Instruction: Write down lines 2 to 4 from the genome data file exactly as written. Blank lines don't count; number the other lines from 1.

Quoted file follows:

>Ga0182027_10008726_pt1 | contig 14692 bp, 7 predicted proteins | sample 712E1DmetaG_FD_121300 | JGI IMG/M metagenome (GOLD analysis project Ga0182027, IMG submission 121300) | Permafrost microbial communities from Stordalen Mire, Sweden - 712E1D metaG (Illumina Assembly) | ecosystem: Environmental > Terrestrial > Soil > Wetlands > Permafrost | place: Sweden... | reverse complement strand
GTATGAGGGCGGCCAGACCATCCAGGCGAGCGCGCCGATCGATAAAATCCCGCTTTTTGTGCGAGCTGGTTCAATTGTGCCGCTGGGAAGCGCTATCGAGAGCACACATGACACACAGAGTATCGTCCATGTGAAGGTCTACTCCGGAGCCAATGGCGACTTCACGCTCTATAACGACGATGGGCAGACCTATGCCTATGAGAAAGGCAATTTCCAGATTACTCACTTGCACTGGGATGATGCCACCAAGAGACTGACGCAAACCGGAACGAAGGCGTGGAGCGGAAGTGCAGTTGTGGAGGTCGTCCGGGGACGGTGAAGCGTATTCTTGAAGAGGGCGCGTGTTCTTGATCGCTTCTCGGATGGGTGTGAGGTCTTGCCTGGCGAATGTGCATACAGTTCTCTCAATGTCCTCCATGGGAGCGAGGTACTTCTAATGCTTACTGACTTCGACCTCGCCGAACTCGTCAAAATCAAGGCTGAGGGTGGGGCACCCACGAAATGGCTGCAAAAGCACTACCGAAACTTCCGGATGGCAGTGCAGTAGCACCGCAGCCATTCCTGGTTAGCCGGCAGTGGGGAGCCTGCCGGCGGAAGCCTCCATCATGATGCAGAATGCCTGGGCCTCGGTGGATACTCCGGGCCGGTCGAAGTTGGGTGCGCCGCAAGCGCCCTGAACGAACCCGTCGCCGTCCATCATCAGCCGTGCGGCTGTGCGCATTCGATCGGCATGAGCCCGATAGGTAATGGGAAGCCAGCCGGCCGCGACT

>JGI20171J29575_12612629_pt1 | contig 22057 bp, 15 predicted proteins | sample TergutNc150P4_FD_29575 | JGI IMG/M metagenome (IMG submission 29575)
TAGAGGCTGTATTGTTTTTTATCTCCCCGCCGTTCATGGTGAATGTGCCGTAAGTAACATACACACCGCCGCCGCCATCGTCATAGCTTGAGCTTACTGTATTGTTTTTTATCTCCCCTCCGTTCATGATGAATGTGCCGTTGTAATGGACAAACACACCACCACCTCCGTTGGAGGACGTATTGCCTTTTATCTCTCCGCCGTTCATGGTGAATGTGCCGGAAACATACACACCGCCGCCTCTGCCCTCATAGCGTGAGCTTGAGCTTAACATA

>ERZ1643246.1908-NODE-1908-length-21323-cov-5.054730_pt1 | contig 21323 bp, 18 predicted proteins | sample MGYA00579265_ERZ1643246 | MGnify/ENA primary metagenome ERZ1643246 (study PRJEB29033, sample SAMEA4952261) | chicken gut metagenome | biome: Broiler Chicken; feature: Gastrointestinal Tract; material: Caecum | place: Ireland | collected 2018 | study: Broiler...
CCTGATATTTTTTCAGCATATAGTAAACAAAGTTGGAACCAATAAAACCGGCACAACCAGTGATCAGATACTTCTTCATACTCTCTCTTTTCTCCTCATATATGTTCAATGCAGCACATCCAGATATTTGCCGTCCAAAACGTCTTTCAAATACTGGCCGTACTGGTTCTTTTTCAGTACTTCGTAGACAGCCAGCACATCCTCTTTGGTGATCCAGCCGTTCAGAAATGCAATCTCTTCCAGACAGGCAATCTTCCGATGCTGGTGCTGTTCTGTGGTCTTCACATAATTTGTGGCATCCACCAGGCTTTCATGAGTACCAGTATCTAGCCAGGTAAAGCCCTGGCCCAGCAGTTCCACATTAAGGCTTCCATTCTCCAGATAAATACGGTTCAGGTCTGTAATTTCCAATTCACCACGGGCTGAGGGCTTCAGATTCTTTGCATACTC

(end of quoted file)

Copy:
GTATGAGGGCGGCCAGACCATCCAGGCGAGCGCGCCGATCGATAAAATCCCGCTTTTTGTGCGAGCTGGTTCAATTGTGCCGCTGGGAAGCGCTATCGAGAGCACACATGACACACAGAGTATCGTCCATGTGAAGGTCTACTCCGGAGCCAATGGCGACTTCACGCTCTATAACGACGATGGGCAGACCTATGCCTATGAGAAAGGCAATTTCCAGATTACTCACTTGCACTGGGATGATGCCACCAAGAGACTGACGCAAACCGGAACGAAGGCGTGGAGCGGAAGTGCAGTTGTGGAGGTCGTCCGGGGACGGTGAAGCGTATTCTTGAAGAGGGCGCGTGTTCTTGATCGCTTCTCGGATGGGTGTGAGGTCTTGCCTGGCGAATGTGCATACAGTTCTCTCAATGTCCTCCATGGGAGCGAGGTACTTCTAATGCTTACTGACTTCGACCTCGCCGAACTCGTCAAAATCAAGGCTGAGGGTGGGGCACCCACGAAATGGCTGCAAAAGCACTACCGAAACTTCCGGATGGCAGTGCAGTAGCACCGCAGCCATTCCTGGTTAGCCGGCAGTGGGGAGCCTGCCGGCGGAAGCCTCCATCATGATGCAGAATGCCTGGGCCTCGGTGGATACTCCGGGCCGGTCGAAGTTGGGTGCGCCGCAAGCGCCCTGAACGAACCCGTCGCCGTCCATCATCAGCCGTGCGGCTGTGCGCATTCGATCGGCATGAGCCCGATAGGTAATGGGAAGCCAGCCGGCCGCGACT

>JGI20171J29575_12612629_pt1 | contig 22057 bp, 15 predicted proteins | sample TergutNc150P4_FD_29575 | JGI IMG/M metagenome (IMG submission 29575)
TAGAGGCTGTATTGTTTTTTATCTCCCCGCCGTTCATGGTGAATGTGCCGTAAGTAACATACACACCGCCGCCGCCATCGTCATAGCTTGAGCTTACTGTATTGTTTTTTATCTCCCCTCCGTTCATGATGAATGTGCCGTTGTAATGGACAAACACACCACCACCTCCGTTGGAGGACGTATTGCCTTTTATCTCTCCGCCGTTCATGGTGAATGTGCCGGAAACATACACACCGCCGCCTCTGCCCTCATAGCGTGAGCTTGAGCTTAACATA